www.apcointl.org // August 2012 // Public Safety CommunicationsAPCO Project 25 (P25) is a continuing story of cooperation to overcome barriers whilestriving for interoperable technology. P25 goes well beyond a standard that enablespublic safety agencies to communicate and work together. It also seeks to guarantee thatradio communications equipment is benchmarked for reliability and public safetyoperability, and is future-proofed and, above all, cost effective.
P25 had its birth in 1989 in the U.S. when public safety representatives, regulators andmanufacturers, under the aegis of the APCO International and the TelecommunicationsIndustry Association (TIA), engaged in a collaborative effort to develop a suite of standards for digital public safety communications. When the first P25 standardsappeared in 1995, they represented a new benchmark for interoperable communications,designed by and for public safety users. The standards have continued to evolve as theambitious program has been fleshed out and new requirements added.Throughout the project, the overarching goals for P25 have been to ensureinteroperability among vendors, agencies and networks, to encourage competitionbetween manufacturers and to offer easier migration paths from analog to digitalcommunication.The original Phase 1 P25 suite defines digital radio communication in 12.5 kHz channels.Phase 2 provides better use of spectrum, enabling twice as many channels tocommunicate in the same 12.5 kHz band. APCO’s primary goal was to facilitateinteroperability, to allow multiple vendors’ radios to work together, multiple agencies towork together and neighboring agency networks to work together. But how successfullyhas P25 met the interoperability objective?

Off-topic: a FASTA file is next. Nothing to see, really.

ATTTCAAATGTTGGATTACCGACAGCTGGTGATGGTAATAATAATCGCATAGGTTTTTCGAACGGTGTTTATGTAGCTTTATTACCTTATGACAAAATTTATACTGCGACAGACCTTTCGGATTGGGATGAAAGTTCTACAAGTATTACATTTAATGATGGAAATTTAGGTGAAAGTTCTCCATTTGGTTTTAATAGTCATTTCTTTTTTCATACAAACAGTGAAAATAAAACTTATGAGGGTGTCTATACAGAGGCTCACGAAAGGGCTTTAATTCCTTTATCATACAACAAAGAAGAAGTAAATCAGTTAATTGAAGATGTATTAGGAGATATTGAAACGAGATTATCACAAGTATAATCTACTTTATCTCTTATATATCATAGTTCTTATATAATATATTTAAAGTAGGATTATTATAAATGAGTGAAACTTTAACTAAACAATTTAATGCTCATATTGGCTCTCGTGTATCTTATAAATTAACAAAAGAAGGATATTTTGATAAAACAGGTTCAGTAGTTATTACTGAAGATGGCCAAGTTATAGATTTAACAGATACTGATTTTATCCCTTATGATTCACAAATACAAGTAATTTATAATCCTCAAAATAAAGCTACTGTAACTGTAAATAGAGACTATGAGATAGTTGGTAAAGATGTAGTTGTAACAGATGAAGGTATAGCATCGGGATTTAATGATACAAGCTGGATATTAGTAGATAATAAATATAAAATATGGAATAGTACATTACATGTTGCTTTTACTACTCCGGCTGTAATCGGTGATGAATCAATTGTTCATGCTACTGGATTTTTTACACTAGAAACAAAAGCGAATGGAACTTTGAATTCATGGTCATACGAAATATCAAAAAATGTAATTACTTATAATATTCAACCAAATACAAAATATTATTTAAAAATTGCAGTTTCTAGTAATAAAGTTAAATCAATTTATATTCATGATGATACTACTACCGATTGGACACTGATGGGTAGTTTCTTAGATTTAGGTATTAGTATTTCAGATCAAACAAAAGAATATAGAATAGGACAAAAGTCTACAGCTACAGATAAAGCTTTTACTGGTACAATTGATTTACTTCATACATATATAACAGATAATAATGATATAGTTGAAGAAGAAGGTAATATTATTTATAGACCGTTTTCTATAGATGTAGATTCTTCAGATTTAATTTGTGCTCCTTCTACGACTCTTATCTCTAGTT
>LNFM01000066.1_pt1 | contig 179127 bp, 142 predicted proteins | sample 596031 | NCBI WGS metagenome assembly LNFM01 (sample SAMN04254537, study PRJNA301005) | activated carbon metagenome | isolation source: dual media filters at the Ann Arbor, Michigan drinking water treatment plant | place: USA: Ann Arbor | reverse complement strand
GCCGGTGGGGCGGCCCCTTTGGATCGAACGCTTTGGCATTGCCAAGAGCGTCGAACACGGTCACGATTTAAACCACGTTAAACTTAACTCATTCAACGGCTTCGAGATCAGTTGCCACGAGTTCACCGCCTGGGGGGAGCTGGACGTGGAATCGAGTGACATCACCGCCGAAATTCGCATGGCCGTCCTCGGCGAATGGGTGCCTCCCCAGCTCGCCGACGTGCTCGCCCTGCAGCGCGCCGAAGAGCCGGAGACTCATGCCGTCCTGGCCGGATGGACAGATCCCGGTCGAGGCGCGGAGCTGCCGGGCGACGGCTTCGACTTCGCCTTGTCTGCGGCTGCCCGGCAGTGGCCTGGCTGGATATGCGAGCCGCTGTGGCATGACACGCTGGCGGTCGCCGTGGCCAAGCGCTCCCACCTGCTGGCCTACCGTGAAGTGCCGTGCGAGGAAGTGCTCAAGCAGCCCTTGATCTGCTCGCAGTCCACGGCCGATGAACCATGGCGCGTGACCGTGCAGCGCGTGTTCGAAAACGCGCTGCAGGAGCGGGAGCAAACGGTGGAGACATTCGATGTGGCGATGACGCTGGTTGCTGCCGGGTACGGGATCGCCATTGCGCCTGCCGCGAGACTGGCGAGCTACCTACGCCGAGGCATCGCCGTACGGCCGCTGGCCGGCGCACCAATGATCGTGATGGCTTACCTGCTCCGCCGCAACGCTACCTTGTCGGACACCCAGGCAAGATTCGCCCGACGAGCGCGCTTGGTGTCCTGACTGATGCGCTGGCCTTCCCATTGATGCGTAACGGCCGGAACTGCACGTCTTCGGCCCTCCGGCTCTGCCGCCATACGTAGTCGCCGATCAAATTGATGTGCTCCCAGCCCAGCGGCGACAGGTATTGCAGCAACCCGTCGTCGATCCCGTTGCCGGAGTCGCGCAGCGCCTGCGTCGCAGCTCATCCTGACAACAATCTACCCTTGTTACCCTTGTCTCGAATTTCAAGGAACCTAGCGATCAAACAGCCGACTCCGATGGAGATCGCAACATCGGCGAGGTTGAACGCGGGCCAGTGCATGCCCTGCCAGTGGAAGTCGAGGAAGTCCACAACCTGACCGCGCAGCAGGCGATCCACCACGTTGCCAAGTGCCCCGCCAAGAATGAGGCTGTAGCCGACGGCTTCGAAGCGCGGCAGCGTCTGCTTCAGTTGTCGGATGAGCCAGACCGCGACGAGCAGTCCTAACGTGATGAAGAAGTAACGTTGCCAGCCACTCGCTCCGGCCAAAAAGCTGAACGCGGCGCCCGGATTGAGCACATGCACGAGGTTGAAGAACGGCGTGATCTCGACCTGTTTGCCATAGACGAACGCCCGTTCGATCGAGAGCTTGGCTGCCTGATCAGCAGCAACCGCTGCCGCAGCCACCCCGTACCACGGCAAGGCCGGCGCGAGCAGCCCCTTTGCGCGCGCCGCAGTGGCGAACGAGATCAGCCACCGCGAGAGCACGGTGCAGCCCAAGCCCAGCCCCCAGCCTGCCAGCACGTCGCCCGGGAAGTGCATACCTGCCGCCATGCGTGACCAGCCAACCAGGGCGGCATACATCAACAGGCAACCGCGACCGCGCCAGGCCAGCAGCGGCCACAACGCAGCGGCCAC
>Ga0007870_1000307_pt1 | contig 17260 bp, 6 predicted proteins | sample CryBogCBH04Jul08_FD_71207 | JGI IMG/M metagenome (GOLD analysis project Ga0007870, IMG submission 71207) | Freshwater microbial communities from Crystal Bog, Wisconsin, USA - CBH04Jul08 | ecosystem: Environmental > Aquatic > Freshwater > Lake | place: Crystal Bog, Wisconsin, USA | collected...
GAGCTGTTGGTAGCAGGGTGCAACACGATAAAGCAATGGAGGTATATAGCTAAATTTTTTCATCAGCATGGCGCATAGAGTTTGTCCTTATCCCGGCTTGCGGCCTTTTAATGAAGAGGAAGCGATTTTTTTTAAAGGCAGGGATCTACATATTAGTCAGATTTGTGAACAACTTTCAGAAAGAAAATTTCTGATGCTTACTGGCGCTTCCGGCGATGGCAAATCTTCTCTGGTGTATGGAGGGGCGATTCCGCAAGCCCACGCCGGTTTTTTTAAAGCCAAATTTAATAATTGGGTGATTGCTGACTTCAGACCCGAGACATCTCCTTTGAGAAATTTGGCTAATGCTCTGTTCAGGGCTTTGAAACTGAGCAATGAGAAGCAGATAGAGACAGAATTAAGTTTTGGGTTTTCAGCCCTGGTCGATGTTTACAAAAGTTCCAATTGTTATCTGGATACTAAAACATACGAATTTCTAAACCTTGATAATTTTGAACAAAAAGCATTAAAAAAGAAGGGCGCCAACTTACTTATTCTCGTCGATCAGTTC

Despite issues along the way, today P25 does represent the most advanced and best testeddigital radio open standard for public safety, and it has the support of the largestconsortium of manufacturers.
UNDERSTANDING THE BARRIERS
P25 defines a range of standardized system interfaces: Common Air Interface (CAI)—standard interfaces for radios to communicate over the air; Console Subsystem Interface(CSSI)—standard interfaces for connecting consoles to a P25 network; and Inter RFSubsystem Interface (ISSI)—standard interfaces for connecting P25 networks togetherfor data, mobile data terminals and fixed stations. The standards also prescribe how toperform network management, implement and manage standardized encryption, andmore. However, given that P25 Phase 1 standards are largely complete, why isn’tinteroperability between different vendors’ radio equipment automatically ensured?